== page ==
Post-Crisis on Infinite Earths, Duela first appeared middle-aged and in a mental hospital.  Now re-imagined as a character with time-warping abilities - and madness brought on by the effects of those abilities - Duela later returned to help the Titans as a teenager, after being rescued from an institution by Cyborg.

Over the years Duela continued to assist the Titans, eventually joining the splinter group Titans East.  She was of major significance in the event Countdown to Final Crisis, where a new backstory was revealed and Duela's death kicked off the story's plot.

Countdown revealed that, rather than having the ability to manipulate time, Duela had the power to jump from one reality to another, though this gift was beyond her control and taking a massive toll on her sanity.  Duela hailed from Earth 3, a world in which Gotham was terrorized by the brutal vigilante Owlman, while characters such as the Jokester, the Riddler, and Three-Face fought against him in secret.  Duela was the daughter of the Jokester, a struggling comedian turned vigilante after Owlman took offense to his jokes and sliced his mouth open - as well as killing his manager Harley Quinn - and Evelyn Dent, alias Three-Face, who left the Jokester after developing multiple personalities.  Evelyn began a relationship with the Riddler, who helped to raise Duela.  Duela assisted all three of her parents in the fight against Owlman, using the Harlequin costume and title.

Being a teenager is hard enough without helping out a dysfunctional family on their quest for vengeance, but being a teenage sidekick with uncontrolled reality-hopping powers definitely didn't do Duela any favors in the sanity department.  Unable to understand her abilites, she often talked about the strange situations she found herself in, but these confessions were routinely dismissed by the adults in her life as Duela taking after her father.

Like many teens, Duela found solace in her love life.  Unfortunately, the boy Duela fell for also happened to be Owlman's teen sidekick, Talon.  Undeterred, the pair carried on their relationship, culminating in Duela presenting her boyfriend to her father, asking for his blessing to marry.  The Jokester didn't handle the news well and disowned his child.  Heartbroken, Duela fled, and eventually ended up in the world of DC Comics as a result of her powers.

Duela caught hero Jason Todd's attention in a Gotham nightclub, where she attempted to abduct a teen celebrity.  Jason pursued her into an alley, and Duela informed him that she came from an alternate Earth.  Duela escaped only to stopped by a Monitor, a being from a race that watches the Multiverse, attempting to prevent travel between worlds.  After being informed that "This world is not yours. Your presence in it is not tolerated. The penalty is death," Duela was shot, with Jason Todd witnessing her death.

The spiritual predecessor to fan favorite Harley Quinn, Duela was an intriguing character despite her ever-shifting, murky past.  Whether the light-hearted villain of her first appearances or the tortured heroine of her later days, Duela caught the readers' attention and refused to let go, cracking puns and styling adorable versions of iconic costumes.  Her fate as of the DC Relaunch is currently unknown, but here's hoping that she appears again, and that she's living life to the fullest when she does.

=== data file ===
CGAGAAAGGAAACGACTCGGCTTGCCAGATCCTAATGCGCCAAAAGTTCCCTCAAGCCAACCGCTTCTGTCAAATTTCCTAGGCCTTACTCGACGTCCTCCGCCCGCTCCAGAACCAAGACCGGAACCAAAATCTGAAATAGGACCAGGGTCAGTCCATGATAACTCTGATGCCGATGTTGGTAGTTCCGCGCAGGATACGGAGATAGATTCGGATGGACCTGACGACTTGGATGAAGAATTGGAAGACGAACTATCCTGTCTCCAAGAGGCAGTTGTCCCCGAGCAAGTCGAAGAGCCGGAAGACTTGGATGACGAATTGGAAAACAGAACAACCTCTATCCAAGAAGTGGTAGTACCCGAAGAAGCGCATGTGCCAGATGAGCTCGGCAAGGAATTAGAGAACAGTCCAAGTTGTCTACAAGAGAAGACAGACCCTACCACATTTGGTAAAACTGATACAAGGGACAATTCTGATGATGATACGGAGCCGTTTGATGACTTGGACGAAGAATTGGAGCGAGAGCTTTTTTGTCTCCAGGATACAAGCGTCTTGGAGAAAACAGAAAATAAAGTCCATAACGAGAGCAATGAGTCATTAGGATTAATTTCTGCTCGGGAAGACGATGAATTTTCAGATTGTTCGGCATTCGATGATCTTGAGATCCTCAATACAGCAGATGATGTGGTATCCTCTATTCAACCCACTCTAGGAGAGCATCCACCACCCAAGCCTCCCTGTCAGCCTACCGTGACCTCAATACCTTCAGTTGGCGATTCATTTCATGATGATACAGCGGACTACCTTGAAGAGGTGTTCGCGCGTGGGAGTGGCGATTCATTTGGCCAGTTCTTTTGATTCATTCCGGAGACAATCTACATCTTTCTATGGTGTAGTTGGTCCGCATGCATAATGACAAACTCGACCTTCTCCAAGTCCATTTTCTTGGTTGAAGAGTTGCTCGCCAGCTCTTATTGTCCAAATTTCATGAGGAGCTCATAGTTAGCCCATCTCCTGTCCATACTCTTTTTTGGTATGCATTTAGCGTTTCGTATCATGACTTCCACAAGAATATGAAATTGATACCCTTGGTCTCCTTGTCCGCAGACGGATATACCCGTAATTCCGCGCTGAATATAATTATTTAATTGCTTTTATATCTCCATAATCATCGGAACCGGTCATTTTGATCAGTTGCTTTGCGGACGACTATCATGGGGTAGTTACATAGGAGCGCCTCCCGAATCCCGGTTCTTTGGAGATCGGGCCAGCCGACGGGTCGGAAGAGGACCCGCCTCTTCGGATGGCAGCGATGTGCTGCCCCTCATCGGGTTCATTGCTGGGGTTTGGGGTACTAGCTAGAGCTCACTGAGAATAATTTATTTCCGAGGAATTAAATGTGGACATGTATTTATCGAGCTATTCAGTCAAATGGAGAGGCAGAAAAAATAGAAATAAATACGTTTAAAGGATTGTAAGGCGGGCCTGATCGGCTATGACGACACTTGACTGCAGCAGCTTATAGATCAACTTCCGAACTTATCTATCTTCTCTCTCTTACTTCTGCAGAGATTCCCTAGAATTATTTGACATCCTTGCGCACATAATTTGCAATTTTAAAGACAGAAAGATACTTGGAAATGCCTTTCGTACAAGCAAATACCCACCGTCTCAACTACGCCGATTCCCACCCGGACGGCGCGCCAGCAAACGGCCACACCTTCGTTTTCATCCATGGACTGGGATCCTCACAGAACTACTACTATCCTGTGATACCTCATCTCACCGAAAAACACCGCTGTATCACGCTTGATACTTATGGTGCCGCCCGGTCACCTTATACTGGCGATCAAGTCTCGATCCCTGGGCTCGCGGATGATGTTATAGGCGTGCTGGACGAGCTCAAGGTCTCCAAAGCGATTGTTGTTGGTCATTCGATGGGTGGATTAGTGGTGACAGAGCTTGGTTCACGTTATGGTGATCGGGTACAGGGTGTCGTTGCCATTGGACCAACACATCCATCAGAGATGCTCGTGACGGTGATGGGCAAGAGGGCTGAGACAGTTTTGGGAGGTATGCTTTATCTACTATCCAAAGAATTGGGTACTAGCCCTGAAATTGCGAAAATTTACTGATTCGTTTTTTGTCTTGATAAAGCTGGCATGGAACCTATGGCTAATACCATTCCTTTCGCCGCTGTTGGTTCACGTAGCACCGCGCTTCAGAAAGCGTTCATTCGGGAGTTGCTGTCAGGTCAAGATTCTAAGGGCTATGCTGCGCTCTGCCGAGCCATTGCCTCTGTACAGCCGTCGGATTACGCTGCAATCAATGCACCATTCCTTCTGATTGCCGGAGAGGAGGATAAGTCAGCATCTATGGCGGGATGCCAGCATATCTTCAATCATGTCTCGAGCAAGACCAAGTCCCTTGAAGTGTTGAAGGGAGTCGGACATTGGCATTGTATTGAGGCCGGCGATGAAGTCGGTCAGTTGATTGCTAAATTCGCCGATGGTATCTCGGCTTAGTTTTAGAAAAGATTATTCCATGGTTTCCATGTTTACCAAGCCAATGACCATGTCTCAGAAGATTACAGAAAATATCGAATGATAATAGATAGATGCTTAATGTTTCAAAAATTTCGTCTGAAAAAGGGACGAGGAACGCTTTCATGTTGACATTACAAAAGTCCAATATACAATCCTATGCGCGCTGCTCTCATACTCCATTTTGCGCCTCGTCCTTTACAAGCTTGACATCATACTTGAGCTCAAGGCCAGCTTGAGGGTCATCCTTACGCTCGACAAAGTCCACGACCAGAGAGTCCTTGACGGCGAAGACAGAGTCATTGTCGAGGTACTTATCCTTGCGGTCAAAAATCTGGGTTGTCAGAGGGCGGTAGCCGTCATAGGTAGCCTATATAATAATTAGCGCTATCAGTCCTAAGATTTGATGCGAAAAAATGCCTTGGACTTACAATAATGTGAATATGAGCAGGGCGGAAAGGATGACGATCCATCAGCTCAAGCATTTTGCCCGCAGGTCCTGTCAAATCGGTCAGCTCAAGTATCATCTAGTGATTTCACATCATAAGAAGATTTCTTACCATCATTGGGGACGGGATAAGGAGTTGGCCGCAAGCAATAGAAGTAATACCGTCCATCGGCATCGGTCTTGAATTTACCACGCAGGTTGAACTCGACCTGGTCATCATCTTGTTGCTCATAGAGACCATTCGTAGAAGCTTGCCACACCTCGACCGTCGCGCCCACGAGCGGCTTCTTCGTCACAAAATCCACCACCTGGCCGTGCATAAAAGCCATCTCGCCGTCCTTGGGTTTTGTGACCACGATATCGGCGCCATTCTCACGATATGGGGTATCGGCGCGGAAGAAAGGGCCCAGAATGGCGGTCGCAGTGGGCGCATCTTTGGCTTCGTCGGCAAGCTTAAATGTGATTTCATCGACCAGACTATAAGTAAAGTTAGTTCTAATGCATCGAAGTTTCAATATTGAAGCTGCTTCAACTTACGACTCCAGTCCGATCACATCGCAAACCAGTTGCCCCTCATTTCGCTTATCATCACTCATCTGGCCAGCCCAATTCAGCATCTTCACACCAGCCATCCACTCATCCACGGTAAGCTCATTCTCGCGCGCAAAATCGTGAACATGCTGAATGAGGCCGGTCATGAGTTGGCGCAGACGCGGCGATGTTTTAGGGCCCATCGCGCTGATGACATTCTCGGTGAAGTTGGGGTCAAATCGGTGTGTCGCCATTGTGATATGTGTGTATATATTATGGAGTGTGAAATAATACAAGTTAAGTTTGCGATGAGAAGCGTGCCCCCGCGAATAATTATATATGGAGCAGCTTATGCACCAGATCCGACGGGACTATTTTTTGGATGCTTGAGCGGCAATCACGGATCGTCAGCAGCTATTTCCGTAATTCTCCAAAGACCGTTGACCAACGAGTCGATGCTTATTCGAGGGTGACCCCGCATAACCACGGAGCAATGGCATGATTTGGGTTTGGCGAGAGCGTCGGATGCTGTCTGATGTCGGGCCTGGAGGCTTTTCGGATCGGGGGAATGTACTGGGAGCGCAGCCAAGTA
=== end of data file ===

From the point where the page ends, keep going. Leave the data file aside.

Tomorrow's addition to Lady Joker Week will cover Flashpoint's unique takes on Martha Wayne and the Joker: as one in the same character.  Same Bat Time, Same Bat Channel.

Monday, March 5, 2012

Lady Joker Week: Bianca Steeplechase

In 1989, DC Comics launched their Elseworlds imprint, creating a niche for stories about the company's heroes that occurred out of the regular continuity of their books.  The first Elseworlds title, Gotham by Gaslight, told the story of Batman in the Victorian era, hunting Jack the Ripper.  Over the years, Elseworlds answered questions such as "What would happen if Superman's pod had landed in Soviet Russia?" (Superman: Red Son) or "What if the Batman cast did The Phantom of the Opera?" (Batman: Masque).  And in 1997, Howard Chaykin and Dan Breteron joined forces to give us Batman: Thrillkiller, a story set in Gotham, 1961.  Bruce Wayne, left penniless by his parents' debt after their murder, has become a police detective, leaving the Commissioner's daughter Babara Gordon and her boyfriend Dick Grayson to fight the city's more outlandish villains as Batgirl and Robin.

And one of those villains was gangster Bianca Steeplechase, alias The Joker.

Ruthless and humorless, Bianca had little in common with her namesake, apart from the pseudonym, green hair, and ghostly appearance she used to hide her identity.  Rather than taunting the city's heroes, she preferred to incapacitate them entirely, framing Bruce Wayne for the murder of Selina Kyle and causing him to flee the country, and killing Robin via a poisonous kiss (perhaps this Joker took notes from Poison Ivy?).  And her appearance said "lounge singer" just as often as it said "clown."

Bianca did share a love life close to that of the male Joker, however, being firmly committed in a relationship with her number one fan Hayley Fitzpatrick.

What Bianca lacked in the Joker's sense of humor, she more than compensated for by sharing his utter lack of remorse or restraint.  The most elegant of any female Joker to date, Bianca gave an otherworldly beauty to a color scheme designed to be garish.  She was curvy where the Joker was angular, stone-faced when he would be cackling, and far more interested in making a profit than telling a joke, but she was every bit as arresting and threatening as her male counterpart and, for the world of Thrillkiller, every bit as memorable.

Lady Joker Week continues tomorrow with the many appearances of the Joker's Daughter, Duela Dent.